Asia Times interview with Pope Francis broke the ice

BEIJING–China Friday officially acknowledged a thaw in bilateral ties with the Vatican in an semi-official government newspaper. Beijing further opened the possibility of a papal visit to China in the wake of Asia Times’ historic interview with Pope Francis in late January.

Francesco Sisci (left) interviews Pope Francis at the Vatican with papal staffers
Francesco Sisci (left) interviews Pope Francis at the Vatican with papal staffers

The English-language edition of Global Times carried a long front page article entitled, “Under Pope Francis and President Xi, hopes rise for a thaw in ties.” The newspaper, as part of its coverage, interviewed Theodore McCarrick, an American cardinal of the Roman Catholic Church, and Francesco Sisci, the Asia Times columnist and Renmin University senior research associate who conducted his 1-hour interview with the Pope in Vatican City on Jan. 28. McCarrick served as Archbishop of Washington (D.C.) from 2001 to 2006 and was elevated to cardinal in 2001.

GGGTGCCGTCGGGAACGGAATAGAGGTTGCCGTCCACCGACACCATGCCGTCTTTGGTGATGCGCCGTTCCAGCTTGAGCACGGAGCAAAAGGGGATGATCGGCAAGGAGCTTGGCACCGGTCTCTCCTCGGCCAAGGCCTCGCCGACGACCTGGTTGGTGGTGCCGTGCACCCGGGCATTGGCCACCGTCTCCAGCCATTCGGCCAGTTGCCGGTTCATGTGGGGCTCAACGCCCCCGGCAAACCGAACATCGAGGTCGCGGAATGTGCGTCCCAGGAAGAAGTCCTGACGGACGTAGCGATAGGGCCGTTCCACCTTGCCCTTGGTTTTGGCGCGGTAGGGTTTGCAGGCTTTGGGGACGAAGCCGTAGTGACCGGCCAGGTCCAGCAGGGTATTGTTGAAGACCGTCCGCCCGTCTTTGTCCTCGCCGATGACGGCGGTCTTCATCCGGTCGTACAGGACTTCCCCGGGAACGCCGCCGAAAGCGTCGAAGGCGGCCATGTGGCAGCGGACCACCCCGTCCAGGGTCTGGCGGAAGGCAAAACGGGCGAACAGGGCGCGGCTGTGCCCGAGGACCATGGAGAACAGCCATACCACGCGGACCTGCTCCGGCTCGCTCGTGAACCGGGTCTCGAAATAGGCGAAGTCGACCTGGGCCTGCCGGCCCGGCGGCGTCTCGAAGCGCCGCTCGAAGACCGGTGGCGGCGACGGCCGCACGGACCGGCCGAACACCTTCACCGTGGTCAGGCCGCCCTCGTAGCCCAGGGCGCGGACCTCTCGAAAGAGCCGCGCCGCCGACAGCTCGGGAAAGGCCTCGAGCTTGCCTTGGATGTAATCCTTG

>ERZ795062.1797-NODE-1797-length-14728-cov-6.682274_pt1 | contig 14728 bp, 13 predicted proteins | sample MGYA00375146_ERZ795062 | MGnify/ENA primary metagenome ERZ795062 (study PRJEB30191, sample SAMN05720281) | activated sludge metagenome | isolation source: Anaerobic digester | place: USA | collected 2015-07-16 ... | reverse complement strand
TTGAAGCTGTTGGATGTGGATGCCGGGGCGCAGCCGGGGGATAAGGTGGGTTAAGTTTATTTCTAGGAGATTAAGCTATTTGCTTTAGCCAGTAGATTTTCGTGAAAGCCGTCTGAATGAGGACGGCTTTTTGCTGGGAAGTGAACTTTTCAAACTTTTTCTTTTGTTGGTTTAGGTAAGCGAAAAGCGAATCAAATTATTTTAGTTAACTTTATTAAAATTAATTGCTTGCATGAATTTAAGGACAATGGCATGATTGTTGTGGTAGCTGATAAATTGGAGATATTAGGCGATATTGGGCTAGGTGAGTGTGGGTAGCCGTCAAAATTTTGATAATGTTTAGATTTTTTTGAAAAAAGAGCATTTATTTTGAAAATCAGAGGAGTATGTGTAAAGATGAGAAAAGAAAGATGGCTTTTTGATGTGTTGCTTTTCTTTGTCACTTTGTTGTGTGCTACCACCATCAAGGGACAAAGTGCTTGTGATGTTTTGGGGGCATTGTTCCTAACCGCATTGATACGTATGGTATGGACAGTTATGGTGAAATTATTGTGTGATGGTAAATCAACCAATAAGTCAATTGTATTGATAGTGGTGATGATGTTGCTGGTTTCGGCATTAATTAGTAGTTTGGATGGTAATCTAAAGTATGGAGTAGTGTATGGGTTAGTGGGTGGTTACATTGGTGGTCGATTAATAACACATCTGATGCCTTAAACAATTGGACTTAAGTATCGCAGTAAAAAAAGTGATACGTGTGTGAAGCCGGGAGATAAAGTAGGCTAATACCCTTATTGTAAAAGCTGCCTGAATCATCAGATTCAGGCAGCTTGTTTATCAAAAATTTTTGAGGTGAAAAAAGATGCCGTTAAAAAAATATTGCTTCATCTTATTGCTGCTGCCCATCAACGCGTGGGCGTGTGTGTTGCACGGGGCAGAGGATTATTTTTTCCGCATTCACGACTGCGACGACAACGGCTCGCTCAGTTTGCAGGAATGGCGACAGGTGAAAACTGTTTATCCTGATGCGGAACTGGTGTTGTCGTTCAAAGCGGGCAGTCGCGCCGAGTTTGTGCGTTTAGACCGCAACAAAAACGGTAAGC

The Pope, in his exclusive interview with Asia Times, urged the world “not to fear China’s rise.” The pontiff also noted that the Chinese people are in a positive moment and delivered a message of hope, peace and reconciliation as an alternative to war, hot or cold. Francis also sent Chinese New Year’s greetings to the Chinese people and President Xi Jinping, the first extended by a Pope to a Chinese leader for the Lunar New Year in 2,000 years.

The Global Times quoted Sisci as saying that “as the Pope is eager to visit China, Beijing should seize this opportunity to extend an invitation to him.” It also quoted Cardinal McCarrick as saying that China has forgone the old Maoist attitude of hostility to religion.

Global Times noted that differences remain between China and the Vatican. But it also stressed the positive role played in the recent bilateral dialogue by Vatican Secretary of State, Cardinal Pietro Parolin.

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Francesco Sisci is an Italian sinologist, author and columnist who lives and works in Beijing. He works for the Catholic research center

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